We all want so many things. I want to be a bestselling author, a globe-trotting consultant, a retired president of a yacht club, an expert explorer of the Pacific Northwest featured on the cover of some outdoor magazine, a musician, and a graphic artist. A professional videogamer. The host of a popular podcast. A world-class chef. A tech executive. A data scientist.
I’m not kidding. I’ve actually wanted one and all of these things at some point. Anyone with a modicum of curiosity and the ability to dream has wanted even more. Yet, it turns out that most of us aren’t any of these things. We’re not failures, losers, or nobodies. We just aren’t these things we flirted with for some time.
Why haven’t we become our aspirations? Rudyard Kipling said it best:
If you don’t get what you want, it’s a sign either that you did not seriously want it, or that you tried to bargain over the price. — Rudyard Kipling
Wisdom Learned The Hard Way
A less-knowledgeable version of myself would have been offended by this line. Especially when it comes to the part about being an author. How dare Kipling suggest I didn’t want to be a bestselling author? I wrote multiple (unpublished) books. I submitted them to hundreds of agents and publishers. I did everything I could!
Except I didn’t. I didn’t do everything one could do. I didn’t go to conferences, network with people, didn’t self-publish and fund my own DIY booktour. I didn’t hire my own editor to help me with the fourth draft. Aside from an online volunteer writing group, I didn’t have anyone read the books when they were done. No one read my books prior to submitting them to an agent.
Which is to say, I bargained over the price. I wanted to do it my way, the way that emulated my favorite author of the time (Stephen King) as explained in his book on the topic (On Writing). I had one way that I would do it and brooked no conversation of any other strategy.
Then, over the course of ten years, the steady rejection fueled by this flawed approach caused me to stop. Because at that point, to Kipling’s claim, I didn’t seriously want it anymore. It was far too painful.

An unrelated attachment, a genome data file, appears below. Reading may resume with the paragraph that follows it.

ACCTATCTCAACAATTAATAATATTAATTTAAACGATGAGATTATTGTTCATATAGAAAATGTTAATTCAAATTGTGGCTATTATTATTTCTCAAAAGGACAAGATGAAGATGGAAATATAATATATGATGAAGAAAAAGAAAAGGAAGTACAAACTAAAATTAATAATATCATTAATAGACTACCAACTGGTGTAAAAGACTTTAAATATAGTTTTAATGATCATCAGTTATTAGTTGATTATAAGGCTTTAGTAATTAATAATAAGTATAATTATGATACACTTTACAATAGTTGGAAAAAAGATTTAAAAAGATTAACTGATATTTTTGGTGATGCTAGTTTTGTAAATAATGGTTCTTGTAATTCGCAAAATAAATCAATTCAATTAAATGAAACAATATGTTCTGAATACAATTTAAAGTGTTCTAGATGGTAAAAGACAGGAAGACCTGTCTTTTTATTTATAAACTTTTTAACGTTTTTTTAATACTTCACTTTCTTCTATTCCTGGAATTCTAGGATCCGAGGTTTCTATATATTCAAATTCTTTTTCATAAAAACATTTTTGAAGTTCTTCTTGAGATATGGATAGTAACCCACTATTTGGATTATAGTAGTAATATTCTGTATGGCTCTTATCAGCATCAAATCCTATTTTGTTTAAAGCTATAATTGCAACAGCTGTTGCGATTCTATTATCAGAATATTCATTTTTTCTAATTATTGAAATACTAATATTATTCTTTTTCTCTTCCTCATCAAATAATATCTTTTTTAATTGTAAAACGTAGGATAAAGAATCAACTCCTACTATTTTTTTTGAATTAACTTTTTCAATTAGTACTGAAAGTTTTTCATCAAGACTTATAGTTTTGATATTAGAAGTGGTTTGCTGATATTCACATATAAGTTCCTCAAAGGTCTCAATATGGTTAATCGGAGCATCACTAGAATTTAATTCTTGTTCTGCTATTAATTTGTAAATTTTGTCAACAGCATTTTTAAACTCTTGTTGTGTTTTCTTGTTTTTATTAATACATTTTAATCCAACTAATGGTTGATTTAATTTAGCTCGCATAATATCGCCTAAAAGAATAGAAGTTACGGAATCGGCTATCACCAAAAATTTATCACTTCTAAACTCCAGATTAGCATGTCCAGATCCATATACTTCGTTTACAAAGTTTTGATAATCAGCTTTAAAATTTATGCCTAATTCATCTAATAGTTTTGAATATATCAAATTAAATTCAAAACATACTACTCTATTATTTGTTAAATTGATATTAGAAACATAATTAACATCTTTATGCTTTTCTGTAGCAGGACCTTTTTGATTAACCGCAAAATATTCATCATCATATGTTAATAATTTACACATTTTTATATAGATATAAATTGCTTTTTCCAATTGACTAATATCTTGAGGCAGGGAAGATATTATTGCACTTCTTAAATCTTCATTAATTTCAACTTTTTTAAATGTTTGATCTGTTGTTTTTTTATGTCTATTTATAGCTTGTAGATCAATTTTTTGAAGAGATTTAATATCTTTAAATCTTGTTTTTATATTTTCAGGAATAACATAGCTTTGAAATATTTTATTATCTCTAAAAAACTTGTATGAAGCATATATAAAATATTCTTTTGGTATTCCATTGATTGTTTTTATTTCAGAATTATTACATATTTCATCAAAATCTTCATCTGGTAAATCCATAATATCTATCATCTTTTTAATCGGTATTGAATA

There is an inescapable truth to what he says in this quote and it might be the biggest reason I love the topic of strategy. Because strategy is the way we can better understand what, exactly, it will take to achieve the aspirations we so easily toss out in those moments of hope.
Thinking It Through
This is easily understood when you look at the central framework from the book Playing To Win. Though the book is focused on business strategy, it provides wisdom that is useful for any endeavor. To aspire is human; to build the strategy that can get you there is divine. As shown in the graphic below, our aspirations are the launching point for figuring out what we’re going to do and how we’re going to win. But from those aspirations, we must continue to consider the full cost of the approach, the steps along the way, and the dependencies that it entails.
There’s a lot here that deserves a lot of study. But for now, let’s just consider how this graphic makes it plain that the things we want (the aspirations) must be tested and simulated through a cascade of additional, integrated choices we must face. Most people, my younger self included, don’t think this way. We don’t “think it through” when we begin the pursuit of our dreams.
In my case, I just knew I wanted to be an author and so I started writing books. That can be enough, sure, but there is no reason to not think through these other questions. Even the last question, though it might seem like anathema to an aspiring artist. Management systems? What does that mean? We’ll cover that later.